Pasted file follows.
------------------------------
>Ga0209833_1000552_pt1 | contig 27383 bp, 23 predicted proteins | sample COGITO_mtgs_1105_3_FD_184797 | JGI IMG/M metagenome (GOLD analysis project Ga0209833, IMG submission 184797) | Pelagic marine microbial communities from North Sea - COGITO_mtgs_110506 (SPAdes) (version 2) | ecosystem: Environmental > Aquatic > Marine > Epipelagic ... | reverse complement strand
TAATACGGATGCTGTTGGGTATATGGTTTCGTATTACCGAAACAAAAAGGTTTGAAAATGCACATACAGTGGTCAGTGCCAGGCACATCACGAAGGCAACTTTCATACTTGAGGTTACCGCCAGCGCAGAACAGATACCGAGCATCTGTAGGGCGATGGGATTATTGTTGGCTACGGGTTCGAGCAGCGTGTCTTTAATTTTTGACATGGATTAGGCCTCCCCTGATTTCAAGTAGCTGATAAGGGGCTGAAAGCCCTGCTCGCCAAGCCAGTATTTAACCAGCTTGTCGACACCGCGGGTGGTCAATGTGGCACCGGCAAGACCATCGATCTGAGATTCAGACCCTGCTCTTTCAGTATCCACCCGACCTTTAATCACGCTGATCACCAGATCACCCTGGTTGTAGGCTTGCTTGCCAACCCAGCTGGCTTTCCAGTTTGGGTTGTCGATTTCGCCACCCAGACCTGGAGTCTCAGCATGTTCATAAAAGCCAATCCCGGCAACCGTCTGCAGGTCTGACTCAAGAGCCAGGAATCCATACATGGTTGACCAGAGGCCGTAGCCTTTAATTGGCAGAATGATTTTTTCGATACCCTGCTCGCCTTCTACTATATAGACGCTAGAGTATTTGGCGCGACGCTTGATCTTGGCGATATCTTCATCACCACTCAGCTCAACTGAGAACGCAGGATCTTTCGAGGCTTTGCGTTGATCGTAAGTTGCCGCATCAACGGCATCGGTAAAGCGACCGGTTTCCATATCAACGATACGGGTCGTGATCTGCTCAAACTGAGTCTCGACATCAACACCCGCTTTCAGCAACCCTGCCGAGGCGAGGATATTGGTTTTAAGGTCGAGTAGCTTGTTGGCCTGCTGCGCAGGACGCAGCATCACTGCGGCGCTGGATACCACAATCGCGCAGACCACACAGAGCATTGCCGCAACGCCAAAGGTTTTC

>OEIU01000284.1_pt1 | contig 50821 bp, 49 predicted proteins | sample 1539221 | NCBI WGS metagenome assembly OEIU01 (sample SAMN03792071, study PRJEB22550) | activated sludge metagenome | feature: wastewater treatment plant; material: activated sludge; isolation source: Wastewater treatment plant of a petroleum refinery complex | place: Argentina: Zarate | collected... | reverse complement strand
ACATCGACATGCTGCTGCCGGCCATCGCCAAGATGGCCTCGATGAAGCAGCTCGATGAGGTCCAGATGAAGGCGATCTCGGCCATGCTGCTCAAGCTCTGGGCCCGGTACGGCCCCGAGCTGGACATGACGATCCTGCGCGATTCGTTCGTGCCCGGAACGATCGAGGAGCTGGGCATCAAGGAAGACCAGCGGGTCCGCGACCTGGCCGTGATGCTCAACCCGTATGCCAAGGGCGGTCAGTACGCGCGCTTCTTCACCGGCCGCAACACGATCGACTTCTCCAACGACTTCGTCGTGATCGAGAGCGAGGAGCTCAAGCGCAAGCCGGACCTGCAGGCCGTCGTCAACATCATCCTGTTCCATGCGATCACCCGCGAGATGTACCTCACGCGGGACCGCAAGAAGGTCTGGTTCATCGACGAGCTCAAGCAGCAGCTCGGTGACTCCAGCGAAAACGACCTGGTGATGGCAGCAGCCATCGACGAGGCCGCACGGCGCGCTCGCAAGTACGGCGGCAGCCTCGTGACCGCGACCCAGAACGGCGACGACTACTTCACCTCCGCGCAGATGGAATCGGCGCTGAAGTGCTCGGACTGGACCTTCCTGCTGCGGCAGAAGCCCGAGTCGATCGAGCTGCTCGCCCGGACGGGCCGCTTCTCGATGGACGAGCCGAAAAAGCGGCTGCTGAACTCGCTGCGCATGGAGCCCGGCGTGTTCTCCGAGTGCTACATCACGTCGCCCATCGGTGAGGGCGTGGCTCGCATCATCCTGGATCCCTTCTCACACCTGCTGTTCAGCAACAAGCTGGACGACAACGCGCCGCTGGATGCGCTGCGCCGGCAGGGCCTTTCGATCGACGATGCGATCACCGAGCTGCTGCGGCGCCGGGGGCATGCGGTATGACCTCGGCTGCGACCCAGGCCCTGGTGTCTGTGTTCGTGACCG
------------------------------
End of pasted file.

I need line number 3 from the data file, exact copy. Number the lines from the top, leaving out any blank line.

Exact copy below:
>OEIU01000284.1_pt1 | contig 50821 bp, 49 predicted proteins | sample 1539221 | NCBI WGS metagenome assembly OEIU01 (sample SAMN03792071, study PRJEB22550) | activated sludge metagenome | feature: wastewater treatment plant; material: activated sludge; isolation source: Wastewater treatment plant of a petroleum refinery complex | place: Argentina: Zarate | collected... | reverse complement strand